2022 was a whirlwind year for crypto, to say the least.
While the year started off strong, with real technological advancements and excitement about its potential, there were noticeable challenges. Overnight support in the millions to Ukraine, 1 billion donated in COVID relief, and legislative gains in the EU and Asia, were accompanied by headlines around Terra Luna, Celsius, and Three Arrows. At the end of the year, the latestrevelations about FTX and the alleged criminal activity of a small group of people within the company sent massive shockwaves through the entire crypto industry. Given its importance in the space, thecontagion and fallout may not be over.
If there is one message that came across loud and clear, it’s that regulatory clarity is needed – and it’s needed now.
I often get asked why I made the switch from lawyer to investor. Usually, it is from lawyers slightly jealous that I no longer need to account for my time in six-minute increments and sometimes from financiers slightly wary that I am encroaching on their turf. Although there is no single answer to that question, I thought the launch of this column would be a good place to lay out why I did what I did and what I believe every entrepreneur building in the FinTech space should look for in a lawyer.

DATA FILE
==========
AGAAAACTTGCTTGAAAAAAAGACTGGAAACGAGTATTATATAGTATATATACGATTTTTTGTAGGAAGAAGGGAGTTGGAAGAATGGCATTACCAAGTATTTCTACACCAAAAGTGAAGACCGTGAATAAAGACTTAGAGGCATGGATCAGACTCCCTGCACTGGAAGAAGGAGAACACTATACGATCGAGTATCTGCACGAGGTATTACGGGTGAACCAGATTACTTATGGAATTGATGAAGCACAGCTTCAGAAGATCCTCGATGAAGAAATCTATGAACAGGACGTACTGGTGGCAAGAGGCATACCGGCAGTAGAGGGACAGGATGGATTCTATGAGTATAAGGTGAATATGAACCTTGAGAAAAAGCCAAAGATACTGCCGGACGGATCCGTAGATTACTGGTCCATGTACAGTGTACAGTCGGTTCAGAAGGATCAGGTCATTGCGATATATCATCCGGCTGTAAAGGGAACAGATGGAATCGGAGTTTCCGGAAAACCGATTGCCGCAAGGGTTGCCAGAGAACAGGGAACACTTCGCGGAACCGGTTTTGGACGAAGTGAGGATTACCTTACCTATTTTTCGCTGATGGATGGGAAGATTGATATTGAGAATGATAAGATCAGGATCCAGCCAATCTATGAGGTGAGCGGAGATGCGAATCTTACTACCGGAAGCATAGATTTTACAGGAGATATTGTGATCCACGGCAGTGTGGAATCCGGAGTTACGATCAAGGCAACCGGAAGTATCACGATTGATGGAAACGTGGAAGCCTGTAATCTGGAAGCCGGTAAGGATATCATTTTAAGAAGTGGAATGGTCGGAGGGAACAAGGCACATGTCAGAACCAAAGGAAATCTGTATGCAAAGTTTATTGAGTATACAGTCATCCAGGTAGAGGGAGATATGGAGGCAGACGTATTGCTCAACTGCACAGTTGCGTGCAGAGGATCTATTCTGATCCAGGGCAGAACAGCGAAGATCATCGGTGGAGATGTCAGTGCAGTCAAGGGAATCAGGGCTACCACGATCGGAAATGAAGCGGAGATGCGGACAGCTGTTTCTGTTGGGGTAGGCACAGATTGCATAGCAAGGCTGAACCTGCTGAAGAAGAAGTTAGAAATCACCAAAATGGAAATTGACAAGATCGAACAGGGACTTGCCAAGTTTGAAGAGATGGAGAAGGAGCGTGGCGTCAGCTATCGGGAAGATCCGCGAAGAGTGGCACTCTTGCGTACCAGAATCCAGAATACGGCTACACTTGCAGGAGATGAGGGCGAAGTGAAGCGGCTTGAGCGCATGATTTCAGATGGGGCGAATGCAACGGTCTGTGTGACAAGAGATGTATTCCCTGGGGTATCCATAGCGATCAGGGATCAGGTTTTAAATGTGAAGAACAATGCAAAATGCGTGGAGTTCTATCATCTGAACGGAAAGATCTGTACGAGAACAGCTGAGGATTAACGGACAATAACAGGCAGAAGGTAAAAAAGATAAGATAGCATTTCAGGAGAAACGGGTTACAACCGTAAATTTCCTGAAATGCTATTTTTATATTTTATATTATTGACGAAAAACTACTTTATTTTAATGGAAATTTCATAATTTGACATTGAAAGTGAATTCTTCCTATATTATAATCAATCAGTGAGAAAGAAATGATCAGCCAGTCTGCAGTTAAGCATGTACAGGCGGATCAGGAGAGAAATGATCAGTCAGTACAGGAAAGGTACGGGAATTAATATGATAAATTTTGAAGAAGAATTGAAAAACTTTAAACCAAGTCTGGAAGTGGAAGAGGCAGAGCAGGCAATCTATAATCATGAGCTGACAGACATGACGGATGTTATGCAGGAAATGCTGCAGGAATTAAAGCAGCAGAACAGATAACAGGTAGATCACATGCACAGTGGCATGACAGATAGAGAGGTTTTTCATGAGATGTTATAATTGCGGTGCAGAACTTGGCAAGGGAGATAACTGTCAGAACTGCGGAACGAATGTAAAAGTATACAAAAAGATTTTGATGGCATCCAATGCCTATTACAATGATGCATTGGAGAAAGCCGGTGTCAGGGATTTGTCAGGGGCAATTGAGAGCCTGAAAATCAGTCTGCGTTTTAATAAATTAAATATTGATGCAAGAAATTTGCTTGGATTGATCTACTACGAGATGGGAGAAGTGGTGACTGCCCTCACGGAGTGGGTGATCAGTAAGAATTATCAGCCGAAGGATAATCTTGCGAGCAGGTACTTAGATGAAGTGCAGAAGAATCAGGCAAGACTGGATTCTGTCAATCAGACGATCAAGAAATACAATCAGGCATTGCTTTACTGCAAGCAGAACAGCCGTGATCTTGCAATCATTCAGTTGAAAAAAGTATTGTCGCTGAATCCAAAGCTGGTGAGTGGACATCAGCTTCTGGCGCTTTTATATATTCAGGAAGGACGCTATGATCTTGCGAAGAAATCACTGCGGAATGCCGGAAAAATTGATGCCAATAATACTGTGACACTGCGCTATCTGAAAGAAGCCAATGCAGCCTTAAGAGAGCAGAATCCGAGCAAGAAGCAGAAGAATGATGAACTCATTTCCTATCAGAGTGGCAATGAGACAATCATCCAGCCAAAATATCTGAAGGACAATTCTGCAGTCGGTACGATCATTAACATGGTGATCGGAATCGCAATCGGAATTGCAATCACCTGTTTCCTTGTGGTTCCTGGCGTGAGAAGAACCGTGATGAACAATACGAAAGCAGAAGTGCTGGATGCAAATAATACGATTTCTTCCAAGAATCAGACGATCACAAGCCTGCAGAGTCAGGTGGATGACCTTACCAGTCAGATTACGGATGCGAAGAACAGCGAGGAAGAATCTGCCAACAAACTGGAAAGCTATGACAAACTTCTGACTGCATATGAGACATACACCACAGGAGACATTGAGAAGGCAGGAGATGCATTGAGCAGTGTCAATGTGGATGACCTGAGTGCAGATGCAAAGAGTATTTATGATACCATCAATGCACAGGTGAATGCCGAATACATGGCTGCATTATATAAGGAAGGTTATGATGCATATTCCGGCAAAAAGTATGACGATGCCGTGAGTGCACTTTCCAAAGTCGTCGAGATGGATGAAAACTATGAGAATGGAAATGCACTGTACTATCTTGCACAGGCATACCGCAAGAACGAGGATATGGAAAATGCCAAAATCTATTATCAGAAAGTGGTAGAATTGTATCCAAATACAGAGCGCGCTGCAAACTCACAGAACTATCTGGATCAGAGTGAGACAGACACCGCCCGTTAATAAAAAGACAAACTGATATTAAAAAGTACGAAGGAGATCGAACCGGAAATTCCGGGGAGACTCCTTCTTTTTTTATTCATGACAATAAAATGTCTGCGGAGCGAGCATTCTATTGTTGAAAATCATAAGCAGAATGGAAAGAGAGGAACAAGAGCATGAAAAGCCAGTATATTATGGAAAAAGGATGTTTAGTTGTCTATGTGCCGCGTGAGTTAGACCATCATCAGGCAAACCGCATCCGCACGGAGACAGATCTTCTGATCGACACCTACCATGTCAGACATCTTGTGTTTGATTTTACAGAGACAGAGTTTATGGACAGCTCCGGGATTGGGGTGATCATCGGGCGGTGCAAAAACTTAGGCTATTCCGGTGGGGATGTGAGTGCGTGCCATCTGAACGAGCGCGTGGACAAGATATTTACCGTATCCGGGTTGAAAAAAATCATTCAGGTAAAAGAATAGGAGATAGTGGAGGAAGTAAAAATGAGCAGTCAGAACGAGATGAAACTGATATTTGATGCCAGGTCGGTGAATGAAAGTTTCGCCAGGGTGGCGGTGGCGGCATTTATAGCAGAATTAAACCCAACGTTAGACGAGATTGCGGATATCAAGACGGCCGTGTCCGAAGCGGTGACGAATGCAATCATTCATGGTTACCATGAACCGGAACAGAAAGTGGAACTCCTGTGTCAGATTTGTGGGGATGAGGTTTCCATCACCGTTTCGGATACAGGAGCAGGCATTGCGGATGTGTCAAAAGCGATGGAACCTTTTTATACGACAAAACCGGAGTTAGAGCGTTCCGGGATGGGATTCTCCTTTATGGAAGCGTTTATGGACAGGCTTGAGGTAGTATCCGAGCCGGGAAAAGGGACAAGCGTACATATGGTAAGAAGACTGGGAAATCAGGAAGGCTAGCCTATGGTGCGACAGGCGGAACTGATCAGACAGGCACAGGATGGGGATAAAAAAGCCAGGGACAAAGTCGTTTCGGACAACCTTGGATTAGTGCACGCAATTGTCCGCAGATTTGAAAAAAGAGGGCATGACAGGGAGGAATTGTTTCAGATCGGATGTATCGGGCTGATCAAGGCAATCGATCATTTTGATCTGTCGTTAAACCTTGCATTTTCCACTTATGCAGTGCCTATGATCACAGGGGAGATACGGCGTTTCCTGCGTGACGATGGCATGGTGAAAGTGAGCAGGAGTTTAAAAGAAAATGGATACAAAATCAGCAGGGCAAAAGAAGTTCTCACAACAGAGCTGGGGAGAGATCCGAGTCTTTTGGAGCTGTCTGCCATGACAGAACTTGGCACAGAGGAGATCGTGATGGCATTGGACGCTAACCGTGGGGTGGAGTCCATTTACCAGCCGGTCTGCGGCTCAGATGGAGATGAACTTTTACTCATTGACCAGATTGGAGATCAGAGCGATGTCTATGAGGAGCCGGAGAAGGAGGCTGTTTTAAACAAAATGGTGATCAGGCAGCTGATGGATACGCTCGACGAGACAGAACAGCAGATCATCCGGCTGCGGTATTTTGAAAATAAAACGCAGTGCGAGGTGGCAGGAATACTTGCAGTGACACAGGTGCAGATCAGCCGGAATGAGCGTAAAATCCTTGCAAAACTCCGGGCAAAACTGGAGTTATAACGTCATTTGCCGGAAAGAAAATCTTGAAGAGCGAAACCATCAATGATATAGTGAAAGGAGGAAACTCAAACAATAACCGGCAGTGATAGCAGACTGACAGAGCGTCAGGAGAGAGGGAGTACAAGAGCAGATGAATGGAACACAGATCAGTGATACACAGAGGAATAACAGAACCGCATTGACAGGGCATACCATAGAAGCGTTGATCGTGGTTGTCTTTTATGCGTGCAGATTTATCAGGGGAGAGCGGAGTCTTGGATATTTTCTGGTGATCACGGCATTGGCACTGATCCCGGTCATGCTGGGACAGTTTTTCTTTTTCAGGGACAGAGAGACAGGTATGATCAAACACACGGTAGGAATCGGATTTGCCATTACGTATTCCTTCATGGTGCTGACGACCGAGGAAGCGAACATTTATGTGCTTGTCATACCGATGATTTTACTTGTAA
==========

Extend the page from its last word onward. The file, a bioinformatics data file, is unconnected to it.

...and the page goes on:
The Beautiful Arrival of EU Cryptocurrencies Regulation
Anyone who is directly or indirectly involved or remotely interested in the world of Cryptocurrencies has heard of the Markets in Crypto Assets Regulation (MICAR) by now. In short, MICAR aims to bring regulatory certainty and harmonisation in Europe by regulating Issuers and Crypto Asset Service Providers (CASPs) who wish to offer their services in Europe. This will result in CASPs and Issuers being able to passport their services across Europe, once authorised or registered in a chosen Member State. Notably, MiCAR is a direct regulation and not a directive. The raison d’etre for this is to leave out any room for potential regulatory arbitrage (although this will happen in other forms as I will briefly touch up on a bit later).